There is also a strong preference for two or three children among women aged between 18 and 35 – the main childbearing age group, – of whom 77% think so. 


How do actual family sizes match up to this? Figures from Geostat, Georgia’s national statistics office, show that although the number of first children being born has been decreasing in Georgia since 2009, there is an overall rising number of births, that should be attributed to an increase in the numbers of second and third children per family. For instance, in 2006, the share of families’ first children’s births was 61%, second children’s – 28% and third children’s – 9%. By 2014, when the total number of births was much higher, the share of first children’s births had fallen to just 43% of the total, while second and third children’s births comprised 38% and 14%, respectively – the highest levels in any year covered by this data.

This suggests that family size – and, specifically, the actual number of children per families – is edging towards the levels that Georgians say they consider ideal. 

Do you think we’ll soon have most of the Georgian families having three children? Share your thoughts with us here or on our Facebook page

More data from the Caucasus Barometer surveys is available on our Online Data Analysis site. 

Wednesday, July 08, 2015

How do Georgians spend their leisure time?

How much free time people have – and how they choose to spend it – is influenced by multiple factors, with some of the most important being work, family and a person’s stage of life (Roberts et al, 2009; Parker, 1975). CRRC-Georgia’s 2011 Media survey, funded by the Norwegian Ministry of Foreign Affairs, allows us to delve into how Georgians spend their leisure time. To find this out, an open question was asked: “Please tell me how you usually spend your free time in your day-to-day life?” The number of answers respondents could provide was not limited. This blog post looks at how answers differ by age, sex, income and settlement type.

The most popular activities named were watching TV (83%) and spending time with friends or family (49%). A small proportion of the population (5%) said they had no free time at all.

For some, but not all, activities, the survey showed clear differences in the responses of representatives of different age groups. For example, 58% of 18-30 year olds mentioned that they spend their free time with their families, compared to 33% of the over-60 group. The situation is reversed when it comes to gardening, however: just 7% of the youngest age group said they gardened in their spare time, whereas 26% of the oldest age groups (46-60 and over-60s) take care of their yard or garden. Stark differences are also seen in the use of the internet and listening to music. Not much difference is apparent, though, when it comes to reading books, hanging out, sleeping and shopping.

Differences can also be seen in how men and women report spending their spare time. The graph below shows leisure time activities with the biggest differences between men and women. Men are more likely than women to say they spend their free time hanging out (28% compared to 5%), sleeping (16% compared to 10%) or exercising (7% compared to 1%), while women are more likely to report reading books (23% versus 14%) and shopping (11% vs 6%).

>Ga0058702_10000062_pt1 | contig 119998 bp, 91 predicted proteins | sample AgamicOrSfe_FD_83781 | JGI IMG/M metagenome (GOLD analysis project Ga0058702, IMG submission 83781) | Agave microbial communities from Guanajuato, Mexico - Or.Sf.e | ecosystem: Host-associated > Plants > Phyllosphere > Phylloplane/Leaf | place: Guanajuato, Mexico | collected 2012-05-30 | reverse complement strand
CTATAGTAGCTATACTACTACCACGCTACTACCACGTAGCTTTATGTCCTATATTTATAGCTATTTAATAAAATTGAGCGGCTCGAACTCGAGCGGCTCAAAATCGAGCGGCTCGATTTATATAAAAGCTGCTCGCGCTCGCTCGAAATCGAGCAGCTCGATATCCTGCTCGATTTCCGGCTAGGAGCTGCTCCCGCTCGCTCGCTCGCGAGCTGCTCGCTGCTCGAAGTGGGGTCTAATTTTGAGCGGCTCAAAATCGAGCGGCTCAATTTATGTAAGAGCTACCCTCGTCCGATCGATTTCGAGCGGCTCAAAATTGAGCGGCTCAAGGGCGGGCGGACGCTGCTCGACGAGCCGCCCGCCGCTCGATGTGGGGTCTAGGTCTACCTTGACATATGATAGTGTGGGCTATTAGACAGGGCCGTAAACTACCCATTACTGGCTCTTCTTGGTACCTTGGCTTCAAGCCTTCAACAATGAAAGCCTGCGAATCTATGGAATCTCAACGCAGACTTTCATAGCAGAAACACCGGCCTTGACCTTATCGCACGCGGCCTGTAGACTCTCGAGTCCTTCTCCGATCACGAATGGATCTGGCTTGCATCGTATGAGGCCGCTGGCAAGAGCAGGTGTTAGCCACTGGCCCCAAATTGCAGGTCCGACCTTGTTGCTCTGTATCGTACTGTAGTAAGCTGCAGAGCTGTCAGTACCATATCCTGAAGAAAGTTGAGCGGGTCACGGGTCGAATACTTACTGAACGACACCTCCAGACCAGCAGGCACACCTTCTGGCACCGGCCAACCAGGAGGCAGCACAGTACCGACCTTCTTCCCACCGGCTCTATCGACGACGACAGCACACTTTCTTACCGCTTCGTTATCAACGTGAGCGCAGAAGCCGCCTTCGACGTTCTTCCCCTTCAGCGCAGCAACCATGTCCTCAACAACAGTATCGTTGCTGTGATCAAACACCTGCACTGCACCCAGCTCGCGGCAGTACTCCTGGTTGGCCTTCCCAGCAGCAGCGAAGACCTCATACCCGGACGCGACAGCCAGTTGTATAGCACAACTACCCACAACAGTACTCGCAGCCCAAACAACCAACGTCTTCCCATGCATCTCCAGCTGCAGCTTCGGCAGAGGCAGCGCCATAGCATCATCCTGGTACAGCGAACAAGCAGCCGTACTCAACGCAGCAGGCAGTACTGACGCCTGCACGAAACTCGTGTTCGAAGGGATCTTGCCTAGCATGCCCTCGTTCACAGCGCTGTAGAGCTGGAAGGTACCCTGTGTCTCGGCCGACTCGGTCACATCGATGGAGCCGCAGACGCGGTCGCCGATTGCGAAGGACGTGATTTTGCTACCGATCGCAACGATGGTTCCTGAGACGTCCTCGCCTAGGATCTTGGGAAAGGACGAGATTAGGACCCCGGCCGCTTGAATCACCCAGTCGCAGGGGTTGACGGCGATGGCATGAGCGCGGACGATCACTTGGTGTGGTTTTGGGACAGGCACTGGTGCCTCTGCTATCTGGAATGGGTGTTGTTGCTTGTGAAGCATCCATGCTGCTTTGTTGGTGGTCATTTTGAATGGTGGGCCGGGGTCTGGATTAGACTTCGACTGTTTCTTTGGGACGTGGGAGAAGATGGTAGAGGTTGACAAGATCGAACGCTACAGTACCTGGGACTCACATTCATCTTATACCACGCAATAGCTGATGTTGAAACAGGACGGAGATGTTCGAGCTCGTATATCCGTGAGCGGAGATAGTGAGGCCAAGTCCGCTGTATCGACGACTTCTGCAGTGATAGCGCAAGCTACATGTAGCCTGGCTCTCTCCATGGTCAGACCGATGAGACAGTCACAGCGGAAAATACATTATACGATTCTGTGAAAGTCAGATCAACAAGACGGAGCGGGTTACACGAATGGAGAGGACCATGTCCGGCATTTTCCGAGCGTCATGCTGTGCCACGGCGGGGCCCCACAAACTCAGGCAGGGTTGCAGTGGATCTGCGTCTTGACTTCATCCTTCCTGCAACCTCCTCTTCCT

The data also enables us to see whether there are any differences in the preferred way of spending free time by household income. As might be expected, the share of those who spend time with friends/family, use the internet and read books is higher when the household income is relatively high, while gardening, for example, is more common in cases of households with a lower income. A previous CRRC blog showed that employed people are more likely than the unemployed to participate in activities which involve socializing, meeting new people and helping others. Those, on the other hand, who said they had no household income are more likely to hang out than any other group.

Activities also differ widely between those living in and outside the capital, Tbilisi. When it comes to going to the cinema or theatre, this could be due to the lack of such an opportunity outside the capital, as theatres and cinemas can be less accessible. Internet access is also more common in the capital, helping explain the difference in use of the internet (34% in Tbilisi vs 14% in the rest of the country). People living outside the capital were less likely to read books than those living in Tbilisi, but more likely to watch TV and read newspapers.

This blog post has looked at the Georgian population’s involvement in particular leisure activities, and how this involvement varies by age, sex, income and settlement type. Further analysis could consider whether these demographic characteristics affect activities that people undertake in their free time that are not commonly categorized as leisure – such as helping neighbors, cleaning public space, or volunteering at church.

For more data, have a look at CRRC’s Online Data Analysis tool.